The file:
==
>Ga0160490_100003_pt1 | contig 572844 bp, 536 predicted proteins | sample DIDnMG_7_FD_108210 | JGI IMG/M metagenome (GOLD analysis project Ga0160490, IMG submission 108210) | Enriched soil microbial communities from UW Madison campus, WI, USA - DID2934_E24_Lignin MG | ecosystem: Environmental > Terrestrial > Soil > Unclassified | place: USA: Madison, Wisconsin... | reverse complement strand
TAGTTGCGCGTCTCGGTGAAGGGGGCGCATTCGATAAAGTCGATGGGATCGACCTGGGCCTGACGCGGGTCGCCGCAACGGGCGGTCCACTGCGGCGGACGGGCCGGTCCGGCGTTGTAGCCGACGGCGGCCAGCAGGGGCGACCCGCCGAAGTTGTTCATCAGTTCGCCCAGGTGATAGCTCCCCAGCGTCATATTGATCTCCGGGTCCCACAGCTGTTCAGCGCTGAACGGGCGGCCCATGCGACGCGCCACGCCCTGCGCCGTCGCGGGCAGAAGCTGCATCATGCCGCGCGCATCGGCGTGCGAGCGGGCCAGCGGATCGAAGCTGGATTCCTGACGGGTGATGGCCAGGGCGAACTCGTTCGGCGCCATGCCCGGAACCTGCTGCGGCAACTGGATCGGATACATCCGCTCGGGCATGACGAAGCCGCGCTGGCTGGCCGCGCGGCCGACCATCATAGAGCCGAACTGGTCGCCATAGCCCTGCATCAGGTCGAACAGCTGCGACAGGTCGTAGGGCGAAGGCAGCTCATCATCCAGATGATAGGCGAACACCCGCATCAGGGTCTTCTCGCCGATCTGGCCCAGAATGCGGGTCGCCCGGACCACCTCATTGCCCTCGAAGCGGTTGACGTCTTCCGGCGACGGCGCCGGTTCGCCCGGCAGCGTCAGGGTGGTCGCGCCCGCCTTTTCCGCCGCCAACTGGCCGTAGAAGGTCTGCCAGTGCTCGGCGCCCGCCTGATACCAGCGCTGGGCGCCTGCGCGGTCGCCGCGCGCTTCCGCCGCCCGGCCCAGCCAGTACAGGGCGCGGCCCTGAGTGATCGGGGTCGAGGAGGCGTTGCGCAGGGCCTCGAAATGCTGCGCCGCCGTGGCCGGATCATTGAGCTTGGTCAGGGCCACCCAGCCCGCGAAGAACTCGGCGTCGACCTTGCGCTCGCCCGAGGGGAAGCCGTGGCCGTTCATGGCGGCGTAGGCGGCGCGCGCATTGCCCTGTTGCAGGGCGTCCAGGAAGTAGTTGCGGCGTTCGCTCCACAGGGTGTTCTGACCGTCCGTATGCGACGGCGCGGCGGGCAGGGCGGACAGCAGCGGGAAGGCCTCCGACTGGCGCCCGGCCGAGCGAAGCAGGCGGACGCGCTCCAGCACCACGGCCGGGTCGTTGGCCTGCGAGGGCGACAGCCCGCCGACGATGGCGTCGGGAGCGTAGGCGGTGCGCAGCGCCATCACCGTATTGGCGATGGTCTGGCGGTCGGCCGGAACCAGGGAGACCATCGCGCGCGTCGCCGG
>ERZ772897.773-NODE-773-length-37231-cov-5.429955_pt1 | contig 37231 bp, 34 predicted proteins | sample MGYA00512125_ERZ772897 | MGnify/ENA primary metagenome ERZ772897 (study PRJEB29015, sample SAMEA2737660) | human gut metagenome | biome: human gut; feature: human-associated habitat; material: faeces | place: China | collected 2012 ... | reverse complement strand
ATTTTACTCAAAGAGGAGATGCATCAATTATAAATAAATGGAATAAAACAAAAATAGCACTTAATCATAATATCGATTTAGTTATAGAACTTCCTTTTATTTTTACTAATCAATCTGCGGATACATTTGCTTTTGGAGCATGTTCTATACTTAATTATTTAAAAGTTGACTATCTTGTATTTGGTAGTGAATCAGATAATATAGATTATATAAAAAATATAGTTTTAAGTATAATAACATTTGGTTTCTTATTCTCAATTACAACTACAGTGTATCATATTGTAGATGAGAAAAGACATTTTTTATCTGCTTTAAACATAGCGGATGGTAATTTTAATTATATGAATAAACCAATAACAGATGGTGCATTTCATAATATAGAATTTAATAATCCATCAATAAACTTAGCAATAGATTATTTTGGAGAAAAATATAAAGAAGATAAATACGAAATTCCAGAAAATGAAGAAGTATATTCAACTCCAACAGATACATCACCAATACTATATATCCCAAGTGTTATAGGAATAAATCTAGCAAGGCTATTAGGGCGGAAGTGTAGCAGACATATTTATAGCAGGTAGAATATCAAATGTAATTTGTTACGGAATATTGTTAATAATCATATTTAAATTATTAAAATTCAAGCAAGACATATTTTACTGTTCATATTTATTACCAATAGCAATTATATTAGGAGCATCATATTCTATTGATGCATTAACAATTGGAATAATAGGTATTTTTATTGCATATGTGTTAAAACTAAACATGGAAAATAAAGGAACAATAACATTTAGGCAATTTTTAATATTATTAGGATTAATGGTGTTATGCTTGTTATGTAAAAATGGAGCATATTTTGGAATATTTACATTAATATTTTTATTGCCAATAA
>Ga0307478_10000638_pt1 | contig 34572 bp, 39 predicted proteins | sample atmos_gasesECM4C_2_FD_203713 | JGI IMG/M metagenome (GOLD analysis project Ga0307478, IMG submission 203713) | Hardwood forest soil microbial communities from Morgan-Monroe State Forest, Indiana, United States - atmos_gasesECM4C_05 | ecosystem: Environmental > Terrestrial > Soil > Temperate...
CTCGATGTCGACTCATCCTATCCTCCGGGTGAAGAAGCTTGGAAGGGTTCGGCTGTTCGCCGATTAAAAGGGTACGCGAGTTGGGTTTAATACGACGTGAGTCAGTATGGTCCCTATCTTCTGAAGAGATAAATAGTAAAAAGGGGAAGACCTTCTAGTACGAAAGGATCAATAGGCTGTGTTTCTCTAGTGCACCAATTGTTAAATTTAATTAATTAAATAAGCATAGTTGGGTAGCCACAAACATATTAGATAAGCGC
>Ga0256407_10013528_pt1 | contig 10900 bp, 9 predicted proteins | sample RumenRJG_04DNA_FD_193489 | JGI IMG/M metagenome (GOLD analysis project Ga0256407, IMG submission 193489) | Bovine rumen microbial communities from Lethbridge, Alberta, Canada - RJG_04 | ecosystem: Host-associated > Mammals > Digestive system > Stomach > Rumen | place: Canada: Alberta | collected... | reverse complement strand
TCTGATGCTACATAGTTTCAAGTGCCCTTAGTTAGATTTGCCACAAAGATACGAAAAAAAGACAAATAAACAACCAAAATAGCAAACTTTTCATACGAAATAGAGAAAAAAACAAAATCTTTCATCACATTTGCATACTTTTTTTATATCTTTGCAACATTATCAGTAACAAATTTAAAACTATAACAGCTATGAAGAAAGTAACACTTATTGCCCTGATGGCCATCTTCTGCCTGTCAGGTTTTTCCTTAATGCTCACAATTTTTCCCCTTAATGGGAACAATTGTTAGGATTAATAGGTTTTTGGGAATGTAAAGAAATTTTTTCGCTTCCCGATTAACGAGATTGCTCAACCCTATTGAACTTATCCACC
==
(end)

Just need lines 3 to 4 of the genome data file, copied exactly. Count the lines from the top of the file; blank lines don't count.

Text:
>ERZ772897.773-NODE-773-length-37231-cov-5.429955_pt1 | contig 37231 bp, 34 predicted proteins | sample MGYA00512125_ERZ772897 | MGnify/ENA primary metagenome ERZ772897 (study PRJEB29015, sample SAMEA2737660) | human gut metagenome | biome: human gut; feature: human-associated habitat; material: faeces | place: China | collected 2012 ... | reverse complement strand
ATTTTACTCAAAGAGGAGATGCATCAATTATAAATAAATGGAATAAAACAAAAATAGCACTTAATCATAATATCGATTTAGTTATAGAACTTCCTTTTATTTTTACTAATCAATCTGCGGATACATTTGCTTTTGGAGCATGTTCTATACTTAATTATTTAAAAGTTGACTATCTTGTATTTGGTAGTGAATCAGATAATATAGATTATATAAAAAATATAGTTTTAAGTATAATAACATTTGGTTTCTTATTCTCAATTACAACTACAGTGTATCATATTGTAGATGAGAAAAGACATTTTTTATCTGCTTTAAACATAGCGGATGGTAATTTTAATTATATGAATAAACCAATAACAGATGGTGCATTTCATAATATAGAATTTAATAATCCATCAATAAACTTAGCAATAGATTATTTTGGAGAAAAATATAAAGAAGATAAATACGAAATTCCAGAAAATGAAGAAGTATATTCAACTCCAACAGATACATCACCAATACTATATATCCCAAGTGTTATAGGAATAAATCTAGCAAGGCTATTAGGGCGGAAGTGTAGCAGACATATTTATAGCAGGTAGAATATCAAATGTAATTTGTTACGGAATATTGTTAATAATCATATTTAAATTATTAAAATTCAAGCAAGACATATTTTACTGTTCATATTTATTACCAATAGCAATTATATTAGGAGCATCATATTCTATTGATGCATTAACAATTGGAATAATAGGTATTTTTATTGCATATGTGTTAAAACTAAACATGGAAAATAAAGGAACAATAACATTTAGGCAATTTTTAATATTATTAGGATTAATGGTGTTATGCTTGTTATGTAAAAATGGAGCATATTTTGGAATATTTACATTAATATTTTTATTGCCAATAA